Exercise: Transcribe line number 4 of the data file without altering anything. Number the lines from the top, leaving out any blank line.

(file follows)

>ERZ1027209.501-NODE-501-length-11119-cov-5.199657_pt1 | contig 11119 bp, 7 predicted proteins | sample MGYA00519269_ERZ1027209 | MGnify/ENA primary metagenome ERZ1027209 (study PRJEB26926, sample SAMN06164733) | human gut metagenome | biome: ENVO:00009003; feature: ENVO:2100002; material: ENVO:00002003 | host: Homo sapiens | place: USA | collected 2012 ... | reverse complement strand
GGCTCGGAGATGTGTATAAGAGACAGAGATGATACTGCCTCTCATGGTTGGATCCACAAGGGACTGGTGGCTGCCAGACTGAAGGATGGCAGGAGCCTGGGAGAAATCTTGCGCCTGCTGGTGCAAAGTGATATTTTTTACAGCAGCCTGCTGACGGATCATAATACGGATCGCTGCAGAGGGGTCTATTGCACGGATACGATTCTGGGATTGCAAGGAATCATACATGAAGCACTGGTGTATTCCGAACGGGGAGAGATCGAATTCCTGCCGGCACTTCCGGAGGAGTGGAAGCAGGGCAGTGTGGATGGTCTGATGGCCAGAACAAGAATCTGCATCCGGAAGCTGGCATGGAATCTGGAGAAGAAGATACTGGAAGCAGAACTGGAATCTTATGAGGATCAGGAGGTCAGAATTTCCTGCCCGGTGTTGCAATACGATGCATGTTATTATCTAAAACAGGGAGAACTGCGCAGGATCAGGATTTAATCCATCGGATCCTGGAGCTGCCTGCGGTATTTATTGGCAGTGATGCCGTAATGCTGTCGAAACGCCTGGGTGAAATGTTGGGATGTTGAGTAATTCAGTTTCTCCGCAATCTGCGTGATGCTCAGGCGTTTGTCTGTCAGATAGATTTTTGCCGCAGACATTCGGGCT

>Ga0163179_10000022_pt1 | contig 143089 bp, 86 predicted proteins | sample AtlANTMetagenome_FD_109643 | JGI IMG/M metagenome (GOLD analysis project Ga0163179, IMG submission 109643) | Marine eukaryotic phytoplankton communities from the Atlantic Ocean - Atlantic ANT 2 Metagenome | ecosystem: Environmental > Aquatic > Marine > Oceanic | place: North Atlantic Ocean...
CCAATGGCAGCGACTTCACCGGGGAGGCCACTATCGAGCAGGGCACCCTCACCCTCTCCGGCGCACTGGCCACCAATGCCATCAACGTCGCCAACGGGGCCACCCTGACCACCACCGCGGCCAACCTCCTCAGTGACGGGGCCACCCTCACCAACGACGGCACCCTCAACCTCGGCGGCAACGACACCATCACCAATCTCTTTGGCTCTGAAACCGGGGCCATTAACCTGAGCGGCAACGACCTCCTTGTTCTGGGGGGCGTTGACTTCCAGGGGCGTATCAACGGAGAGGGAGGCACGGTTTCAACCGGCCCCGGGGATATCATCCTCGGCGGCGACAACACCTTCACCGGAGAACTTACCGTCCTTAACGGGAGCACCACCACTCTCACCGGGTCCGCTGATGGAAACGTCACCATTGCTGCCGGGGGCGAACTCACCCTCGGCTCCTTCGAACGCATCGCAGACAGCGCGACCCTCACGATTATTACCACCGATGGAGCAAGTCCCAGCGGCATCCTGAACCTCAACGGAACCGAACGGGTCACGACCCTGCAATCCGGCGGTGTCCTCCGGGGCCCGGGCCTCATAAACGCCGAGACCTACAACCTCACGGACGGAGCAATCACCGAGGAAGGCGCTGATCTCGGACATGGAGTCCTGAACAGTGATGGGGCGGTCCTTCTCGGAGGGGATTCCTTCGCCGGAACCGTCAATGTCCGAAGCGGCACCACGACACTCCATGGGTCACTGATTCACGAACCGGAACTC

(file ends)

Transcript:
CCAATGGCAGCGACTTCACCGGGGAGGCCACTATCGAGCAGGGCACCCTCACCCTCTCCGGCGCACTGGCCACCAATGCCATCAACGTCGCCAACGGGGCCACCCTGACCACCACCGCGGCCAACCTCCTCAGTGACGGGGCCACCCTCACCAACGACGGCACCCTCAACCTCGGCGGCAACGACACCATCACCAATCTCTTTGGCTCTGAAACCGGGGCCATTAACCTGAGCGGCAACGACCTCCTTGTTCTGGGGGGCGTTGACTTCCAGGGGCGTATCAACGGAGAGGGAGGCACGGTTTCAACCGGCCCCGGGGATATCATCCTCGGCGGCGACAACACCTTCACCGGAGAACTTACCGTCCTTAACGGGAGCACCACCACTCTCACCGGGTCCGCTGATGGAAACGTCACCATTGCTGCCGGGGGCGAACTCACCCTCGGCTCCTTCGAACGCATCGCAGACAGCGCGACCCTCACGATTATTACCACCGATGGAGCAAGTCCCAGCGGCATCCTGAACCTCAACGGAACCGAACGGGTCACGACCCTGCAATCCGGCGGTGTCCTCCGGGGCCCGGGCCTCATAAACGCCGAGACCTACAACCTCACGGACGGAGCAATCACCGAGGAAGGCGCTGATCTCGGACATGGAGTCCTGAACAGTGATGGGGCGGTCCTTCTCGGAGGGGATTCCTTCGCCGGAACCGTCAATGTCCGAAGCGGCACCACGACACTCCATGGGTCACTGATTCACGAACCGGAACTC